Employability: what is it and is it important

Creighton, Matthew (2007) Employability: what is it and is it important. MLitt(R) thesis, University of Glasgow.

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Abstract

This thesis examines and reaches conclusions about the nature and significance of employability, in relation to unemployed and disadvantaged groups. It establishes that despite the importance attached to the concept there is no consensus as to its meaning; that while for individuals it necessarily impacts on their employment outcomes, there is little consensus as to its significance for the working of labour markets and that the factors which may contribute to it occupy a wide spectrum. Different definitions can be mapped on this spectrum, which covers all of the characteristics of individuals, on the supply side of the labour market; and in some cases, aspects of the demand side as well. Having looked at the history of the term and the UK policy context, five strands of thought are derived. The most significant contrast is between narrow definitions focusing on the minimum characteristics needed to be able to work ('job-ready') and wide ones which encompass all of the factors which determine job entry outcomes. The thesis proceeds by examining labour market theory and empirical studies for what they can contribute to this enquiry. In both cases it is found that neither makes any substantial use of the term. However insights available from them are applied to consideration of the merits of different meanings of employability, and of its significance. The penultimate chapter reports a survey about the uses of the term by practitioners and policy-makers in Edinburgh and Glasgow; the meanings given to it; the factors thought to be important for the employability of jobseekers; and questions related to the services which they provided. This confirms the confusion associated with the meaning of the term but also indicates that in practice aspects of the demand side have little place in common usage. It also reveals that the most commonly-cited employability problems are self- confidence/self-esteem; and motivation/attitude. This contrasts with the balance implied in the definitions in the literature. In the final chapter conclusions are drawn which favour the narrow definitions, and draw attention to the issues revealed by the survey about self- confidence and motivation. They recognise however that the term will continue to be used in a variety of ways.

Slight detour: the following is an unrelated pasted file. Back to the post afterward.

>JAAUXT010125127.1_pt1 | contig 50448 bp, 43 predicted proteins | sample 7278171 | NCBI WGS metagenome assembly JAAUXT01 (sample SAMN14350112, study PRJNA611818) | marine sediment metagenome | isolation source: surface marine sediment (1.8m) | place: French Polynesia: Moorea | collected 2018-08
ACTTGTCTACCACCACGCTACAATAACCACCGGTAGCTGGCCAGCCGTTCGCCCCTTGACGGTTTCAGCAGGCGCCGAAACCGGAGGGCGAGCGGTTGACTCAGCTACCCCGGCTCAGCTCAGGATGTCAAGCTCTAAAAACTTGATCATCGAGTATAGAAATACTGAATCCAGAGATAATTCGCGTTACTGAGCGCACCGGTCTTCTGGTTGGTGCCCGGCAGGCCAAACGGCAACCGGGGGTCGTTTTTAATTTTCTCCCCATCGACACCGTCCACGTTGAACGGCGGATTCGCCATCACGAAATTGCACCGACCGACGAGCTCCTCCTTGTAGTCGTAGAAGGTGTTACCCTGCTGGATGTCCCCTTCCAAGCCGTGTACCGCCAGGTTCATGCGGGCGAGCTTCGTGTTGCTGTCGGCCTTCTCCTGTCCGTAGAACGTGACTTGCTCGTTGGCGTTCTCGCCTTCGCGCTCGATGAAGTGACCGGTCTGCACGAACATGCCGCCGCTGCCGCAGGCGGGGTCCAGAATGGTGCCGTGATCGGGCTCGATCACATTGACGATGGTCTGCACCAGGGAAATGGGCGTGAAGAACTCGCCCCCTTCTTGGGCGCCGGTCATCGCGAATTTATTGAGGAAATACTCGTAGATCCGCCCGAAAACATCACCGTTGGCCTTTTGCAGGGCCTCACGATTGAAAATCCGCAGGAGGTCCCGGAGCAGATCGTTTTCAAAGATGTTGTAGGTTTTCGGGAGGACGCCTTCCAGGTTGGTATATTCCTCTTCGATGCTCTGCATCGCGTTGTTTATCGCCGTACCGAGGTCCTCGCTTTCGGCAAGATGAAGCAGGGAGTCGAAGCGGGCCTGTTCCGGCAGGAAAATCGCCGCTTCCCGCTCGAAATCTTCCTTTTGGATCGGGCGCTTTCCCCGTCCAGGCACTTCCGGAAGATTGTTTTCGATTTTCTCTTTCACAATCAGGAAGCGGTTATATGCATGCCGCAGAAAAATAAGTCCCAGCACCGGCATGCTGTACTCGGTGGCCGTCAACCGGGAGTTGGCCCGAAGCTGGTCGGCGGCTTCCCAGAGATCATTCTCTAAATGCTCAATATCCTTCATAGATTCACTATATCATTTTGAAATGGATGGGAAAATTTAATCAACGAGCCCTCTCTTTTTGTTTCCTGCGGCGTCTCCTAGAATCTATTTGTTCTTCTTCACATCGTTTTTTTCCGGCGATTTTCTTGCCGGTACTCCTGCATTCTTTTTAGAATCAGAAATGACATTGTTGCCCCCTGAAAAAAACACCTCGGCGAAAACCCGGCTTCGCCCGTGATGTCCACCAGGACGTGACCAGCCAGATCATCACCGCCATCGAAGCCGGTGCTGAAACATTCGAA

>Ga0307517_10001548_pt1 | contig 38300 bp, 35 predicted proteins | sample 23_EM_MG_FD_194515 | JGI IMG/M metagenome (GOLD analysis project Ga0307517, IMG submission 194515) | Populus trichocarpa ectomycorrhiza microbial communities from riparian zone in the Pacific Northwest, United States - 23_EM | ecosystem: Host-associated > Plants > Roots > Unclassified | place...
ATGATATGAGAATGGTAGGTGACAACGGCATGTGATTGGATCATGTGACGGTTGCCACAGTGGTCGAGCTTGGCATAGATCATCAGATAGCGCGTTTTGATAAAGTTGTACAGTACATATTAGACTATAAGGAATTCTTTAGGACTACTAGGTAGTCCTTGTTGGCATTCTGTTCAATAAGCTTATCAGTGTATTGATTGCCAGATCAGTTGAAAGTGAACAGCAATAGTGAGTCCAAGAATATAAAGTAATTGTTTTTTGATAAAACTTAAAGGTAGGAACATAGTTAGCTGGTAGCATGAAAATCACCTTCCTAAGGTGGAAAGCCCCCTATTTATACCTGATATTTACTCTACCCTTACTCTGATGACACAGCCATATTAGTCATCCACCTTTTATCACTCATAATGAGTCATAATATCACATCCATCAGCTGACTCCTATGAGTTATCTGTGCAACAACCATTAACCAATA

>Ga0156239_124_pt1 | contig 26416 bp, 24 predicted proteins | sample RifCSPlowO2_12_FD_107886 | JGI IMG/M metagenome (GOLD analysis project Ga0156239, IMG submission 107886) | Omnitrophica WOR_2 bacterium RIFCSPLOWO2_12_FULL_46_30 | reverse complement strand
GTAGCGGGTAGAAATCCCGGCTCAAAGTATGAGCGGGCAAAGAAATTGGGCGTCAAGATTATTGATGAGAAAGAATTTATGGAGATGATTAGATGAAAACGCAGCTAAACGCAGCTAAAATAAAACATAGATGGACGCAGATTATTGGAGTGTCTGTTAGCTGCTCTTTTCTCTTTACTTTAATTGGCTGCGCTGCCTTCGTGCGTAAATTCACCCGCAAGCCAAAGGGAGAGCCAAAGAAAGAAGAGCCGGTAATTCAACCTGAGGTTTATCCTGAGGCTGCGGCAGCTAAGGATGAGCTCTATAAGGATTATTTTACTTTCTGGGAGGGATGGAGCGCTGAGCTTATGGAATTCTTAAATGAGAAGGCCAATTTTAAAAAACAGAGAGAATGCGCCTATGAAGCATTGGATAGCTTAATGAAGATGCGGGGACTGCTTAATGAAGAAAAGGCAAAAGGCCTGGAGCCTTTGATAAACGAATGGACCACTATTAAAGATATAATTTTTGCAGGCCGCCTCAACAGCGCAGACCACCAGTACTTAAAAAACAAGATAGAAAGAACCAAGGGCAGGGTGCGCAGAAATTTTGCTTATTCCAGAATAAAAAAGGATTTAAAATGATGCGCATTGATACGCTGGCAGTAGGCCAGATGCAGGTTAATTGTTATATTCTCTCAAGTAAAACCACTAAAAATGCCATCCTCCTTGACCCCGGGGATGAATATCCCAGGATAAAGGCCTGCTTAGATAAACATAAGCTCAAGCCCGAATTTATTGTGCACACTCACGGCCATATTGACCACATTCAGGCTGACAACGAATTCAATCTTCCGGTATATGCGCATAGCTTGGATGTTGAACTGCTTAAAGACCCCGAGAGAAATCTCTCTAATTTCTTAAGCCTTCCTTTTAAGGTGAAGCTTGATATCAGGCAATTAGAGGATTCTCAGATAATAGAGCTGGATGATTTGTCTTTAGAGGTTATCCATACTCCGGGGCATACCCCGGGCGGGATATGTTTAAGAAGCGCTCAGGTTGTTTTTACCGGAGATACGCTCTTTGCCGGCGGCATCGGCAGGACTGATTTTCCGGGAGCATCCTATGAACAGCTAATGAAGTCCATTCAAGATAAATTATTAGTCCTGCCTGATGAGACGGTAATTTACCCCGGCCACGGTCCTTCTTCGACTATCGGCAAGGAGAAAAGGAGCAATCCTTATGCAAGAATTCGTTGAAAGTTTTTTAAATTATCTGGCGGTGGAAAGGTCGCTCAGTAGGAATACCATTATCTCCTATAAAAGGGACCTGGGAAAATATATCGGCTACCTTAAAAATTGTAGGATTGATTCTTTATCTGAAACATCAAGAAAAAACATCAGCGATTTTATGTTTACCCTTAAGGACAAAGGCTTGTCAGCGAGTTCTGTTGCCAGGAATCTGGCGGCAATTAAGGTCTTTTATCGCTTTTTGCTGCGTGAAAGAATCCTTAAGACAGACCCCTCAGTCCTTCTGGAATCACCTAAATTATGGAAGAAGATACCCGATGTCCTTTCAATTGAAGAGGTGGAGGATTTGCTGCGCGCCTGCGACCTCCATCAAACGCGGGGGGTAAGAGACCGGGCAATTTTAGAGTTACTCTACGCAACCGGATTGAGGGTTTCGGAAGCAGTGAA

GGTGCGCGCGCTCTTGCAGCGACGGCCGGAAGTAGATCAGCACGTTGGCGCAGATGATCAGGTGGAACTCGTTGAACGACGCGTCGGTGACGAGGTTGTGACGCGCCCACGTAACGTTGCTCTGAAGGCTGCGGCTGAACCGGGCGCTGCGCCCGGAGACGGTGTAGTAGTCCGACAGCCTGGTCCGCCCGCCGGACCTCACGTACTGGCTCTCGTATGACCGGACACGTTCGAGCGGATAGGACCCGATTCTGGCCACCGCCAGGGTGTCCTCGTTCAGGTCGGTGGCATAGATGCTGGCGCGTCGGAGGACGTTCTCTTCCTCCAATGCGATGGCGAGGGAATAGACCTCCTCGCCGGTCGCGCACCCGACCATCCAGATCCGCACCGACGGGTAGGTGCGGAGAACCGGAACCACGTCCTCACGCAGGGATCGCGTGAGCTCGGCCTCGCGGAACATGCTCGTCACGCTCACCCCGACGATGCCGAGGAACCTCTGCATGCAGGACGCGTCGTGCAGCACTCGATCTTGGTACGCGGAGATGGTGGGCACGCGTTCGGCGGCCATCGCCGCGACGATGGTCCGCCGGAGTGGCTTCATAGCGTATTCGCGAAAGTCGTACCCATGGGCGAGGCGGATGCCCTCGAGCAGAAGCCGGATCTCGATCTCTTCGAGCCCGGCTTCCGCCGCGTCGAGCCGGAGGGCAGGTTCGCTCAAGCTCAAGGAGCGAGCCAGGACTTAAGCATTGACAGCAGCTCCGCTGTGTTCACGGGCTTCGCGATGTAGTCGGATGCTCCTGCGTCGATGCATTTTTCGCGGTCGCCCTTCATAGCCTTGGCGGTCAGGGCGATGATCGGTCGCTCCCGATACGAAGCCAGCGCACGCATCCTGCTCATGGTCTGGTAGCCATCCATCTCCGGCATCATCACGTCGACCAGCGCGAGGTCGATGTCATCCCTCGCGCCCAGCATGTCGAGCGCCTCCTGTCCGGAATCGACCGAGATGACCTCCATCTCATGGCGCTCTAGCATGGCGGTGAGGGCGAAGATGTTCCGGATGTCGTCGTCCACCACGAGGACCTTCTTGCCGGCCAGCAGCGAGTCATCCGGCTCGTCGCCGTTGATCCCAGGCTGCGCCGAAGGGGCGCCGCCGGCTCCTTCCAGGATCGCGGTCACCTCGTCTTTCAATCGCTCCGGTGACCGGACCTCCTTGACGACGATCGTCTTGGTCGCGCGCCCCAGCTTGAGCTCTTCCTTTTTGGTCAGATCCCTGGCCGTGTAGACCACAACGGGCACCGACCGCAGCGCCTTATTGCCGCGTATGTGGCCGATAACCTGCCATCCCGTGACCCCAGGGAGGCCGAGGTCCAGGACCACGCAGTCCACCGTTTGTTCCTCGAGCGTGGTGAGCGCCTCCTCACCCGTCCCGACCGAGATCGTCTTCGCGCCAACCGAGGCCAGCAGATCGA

Item Type: Thesis (MLitt(R))
Qualification Level: Masters
Keywords: Labor relations
Date of Award: 2007
Depositing User: Enlighten Team
Unique ID: glathesis:2007-71129
Copyright: Copyright of this thesis is held by the author.
Date Deposited: 10 May 2019 10:49
Last Modified: 10 May 2019 10:49
URI: http://theses.gla.ac.uk/id/eprint/71129

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